A spokesperson for Tinder did not respond to calls from The Okra, but released a press statement encouraging all militant groups to put down their guns turn on their mobile phones and access the application where all “your fantasies can come true” with a few clicks of the buttons.

While Sheikh has not confirmed if Tinder has been accepted as a band-aid solution to alleviate ISIS fighting, sources have told him it’s definitely on the table as a possibility with unconfirmed reports of ISIS soldiers getting in trouble from squad leaders for staying up at night and talking loudly with college girls on Tinder. “We’re not giving up on ISIS. We have to believe that some really good looking girls can be a part of the solution and help these men stop fighting.” He went on to recommend that Tinder could be also helpful to the Syrian government who for over two years has gone ballistic on their own people. “If we can’t use social networking as a tool to find peace, than maybe beautiful adventurous girls who like to laugh and want to get to know you maybe our next hope.”

Apr 172014
 

New Report Finds Boko Haram’s Hatred Towards West a Result of Being Picked Last in Kickball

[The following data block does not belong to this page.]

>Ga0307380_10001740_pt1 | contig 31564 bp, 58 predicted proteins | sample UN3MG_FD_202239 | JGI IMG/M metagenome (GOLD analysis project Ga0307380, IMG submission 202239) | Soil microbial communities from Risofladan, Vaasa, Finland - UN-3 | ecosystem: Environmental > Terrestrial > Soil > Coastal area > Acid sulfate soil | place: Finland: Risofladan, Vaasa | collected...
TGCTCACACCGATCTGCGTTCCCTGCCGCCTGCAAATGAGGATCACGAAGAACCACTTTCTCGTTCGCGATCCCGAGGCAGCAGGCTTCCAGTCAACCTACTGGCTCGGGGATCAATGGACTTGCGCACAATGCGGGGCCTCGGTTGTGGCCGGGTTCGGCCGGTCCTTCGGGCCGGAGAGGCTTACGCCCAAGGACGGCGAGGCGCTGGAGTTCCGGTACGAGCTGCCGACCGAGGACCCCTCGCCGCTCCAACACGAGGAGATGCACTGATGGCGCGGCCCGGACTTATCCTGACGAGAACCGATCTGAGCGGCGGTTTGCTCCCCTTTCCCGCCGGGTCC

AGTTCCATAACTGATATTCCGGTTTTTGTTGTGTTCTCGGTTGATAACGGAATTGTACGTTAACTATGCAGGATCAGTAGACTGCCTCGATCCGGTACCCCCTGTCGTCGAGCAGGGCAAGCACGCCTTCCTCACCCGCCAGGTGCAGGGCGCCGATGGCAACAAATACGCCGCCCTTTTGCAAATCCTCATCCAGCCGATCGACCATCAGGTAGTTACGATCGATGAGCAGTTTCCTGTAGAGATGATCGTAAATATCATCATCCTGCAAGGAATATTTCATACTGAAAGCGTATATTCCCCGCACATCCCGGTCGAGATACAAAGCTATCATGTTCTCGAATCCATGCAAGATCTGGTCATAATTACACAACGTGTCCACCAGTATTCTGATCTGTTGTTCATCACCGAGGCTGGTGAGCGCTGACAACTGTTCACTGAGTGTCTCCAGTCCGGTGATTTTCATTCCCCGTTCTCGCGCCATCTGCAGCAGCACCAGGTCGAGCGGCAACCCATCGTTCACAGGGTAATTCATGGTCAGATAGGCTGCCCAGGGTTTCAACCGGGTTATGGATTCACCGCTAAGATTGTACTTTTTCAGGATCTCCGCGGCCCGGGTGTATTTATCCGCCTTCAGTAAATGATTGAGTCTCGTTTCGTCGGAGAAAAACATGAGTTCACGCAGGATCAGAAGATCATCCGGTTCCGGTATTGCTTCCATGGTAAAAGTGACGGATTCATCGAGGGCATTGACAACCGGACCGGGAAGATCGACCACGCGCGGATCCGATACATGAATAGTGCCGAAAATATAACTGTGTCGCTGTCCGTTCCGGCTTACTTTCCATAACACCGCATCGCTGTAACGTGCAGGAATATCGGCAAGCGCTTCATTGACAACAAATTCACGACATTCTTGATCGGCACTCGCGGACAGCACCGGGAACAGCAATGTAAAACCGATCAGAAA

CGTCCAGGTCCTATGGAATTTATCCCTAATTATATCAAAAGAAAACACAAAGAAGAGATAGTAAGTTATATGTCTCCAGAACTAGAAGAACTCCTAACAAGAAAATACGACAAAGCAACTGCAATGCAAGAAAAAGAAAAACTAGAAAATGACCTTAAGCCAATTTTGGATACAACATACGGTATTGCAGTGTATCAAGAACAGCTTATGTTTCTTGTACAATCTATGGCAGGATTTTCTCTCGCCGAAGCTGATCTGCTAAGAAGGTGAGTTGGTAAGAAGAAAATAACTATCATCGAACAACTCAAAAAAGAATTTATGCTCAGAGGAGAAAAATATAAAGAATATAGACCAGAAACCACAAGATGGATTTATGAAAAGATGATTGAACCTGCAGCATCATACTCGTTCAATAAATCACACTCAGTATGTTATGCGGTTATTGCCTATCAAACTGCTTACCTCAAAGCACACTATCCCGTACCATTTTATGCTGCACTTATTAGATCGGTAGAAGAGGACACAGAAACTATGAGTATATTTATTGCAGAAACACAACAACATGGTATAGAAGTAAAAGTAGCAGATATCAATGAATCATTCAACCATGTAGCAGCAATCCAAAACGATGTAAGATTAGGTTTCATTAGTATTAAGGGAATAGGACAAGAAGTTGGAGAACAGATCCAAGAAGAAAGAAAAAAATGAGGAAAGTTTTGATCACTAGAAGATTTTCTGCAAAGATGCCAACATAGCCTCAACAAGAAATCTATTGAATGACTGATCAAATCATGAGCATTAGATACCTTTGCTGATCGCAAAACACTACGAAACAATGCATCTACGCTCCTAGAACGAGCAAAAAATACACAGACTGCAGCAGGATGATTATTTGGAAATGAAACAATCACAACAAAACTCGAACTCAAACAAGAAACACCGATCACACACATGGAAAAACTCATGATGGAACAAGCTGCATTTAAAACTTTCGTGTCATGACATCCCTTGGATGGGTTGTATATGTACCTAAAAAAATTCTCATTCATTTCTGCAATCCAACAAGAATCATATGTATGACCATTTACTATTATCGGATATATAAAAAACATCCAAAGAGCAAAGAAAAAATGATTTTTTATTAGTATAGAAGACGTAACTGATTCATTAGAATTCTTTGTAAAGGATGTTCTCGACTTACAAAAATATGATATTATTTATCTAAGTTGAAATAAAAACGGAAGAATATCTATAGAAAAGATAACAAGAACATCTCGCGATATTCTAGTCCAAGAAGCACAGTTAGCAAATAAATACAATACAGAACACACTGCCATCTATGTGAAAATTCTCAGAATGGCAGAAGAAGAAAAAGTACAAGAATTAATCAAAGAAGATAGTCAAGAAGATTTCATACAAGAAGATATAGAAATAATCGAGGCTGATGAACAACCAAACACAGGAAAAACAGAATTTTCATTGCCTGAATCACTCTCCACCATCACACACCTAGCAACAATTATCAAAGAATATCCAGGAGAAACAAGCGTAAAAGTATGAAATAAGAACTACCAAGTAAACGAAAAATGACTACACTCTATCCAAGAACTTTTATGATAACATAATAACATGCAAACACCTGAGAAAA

By Youssou K’ Ndour

@Theokranews

boko-haram-4-15-12Geneva (Switzerland)—A report issued by the United Nations’ Third World Research and Development Committee found the jihadist militant organization Boko Haram and its hatred hatred towards the West was a result of being picked last in kickball when they were children.

The report, which took over 4 years to complete, stipulated a vast majority of Boko Haram members went to international schools located in Cameroon, Niger and Chad in their youth where the most popular sport was kickball, a game which is structured and played in the same manner as baseball, except a 16 inch red rubber ball is kicked to score runs while defensively used to field and throw.  Boko ‘Haramites’ were usually picked last because the game was considered a sophisticated Western game which could not be undermined by Africans.

“It’s really a shame to know that one of the most feared terrorist organizations in the world was created on the basis that they were teased and laughed at for their kickball skills when they were 8 or 9 years old,” said Dr. Laura Sampson, a professor of International Relations  at the University of Kenya in Nairobi. “If those students from the countries of Australia, the United States and the United Kingdom were nicer to them, none of this would be happening.”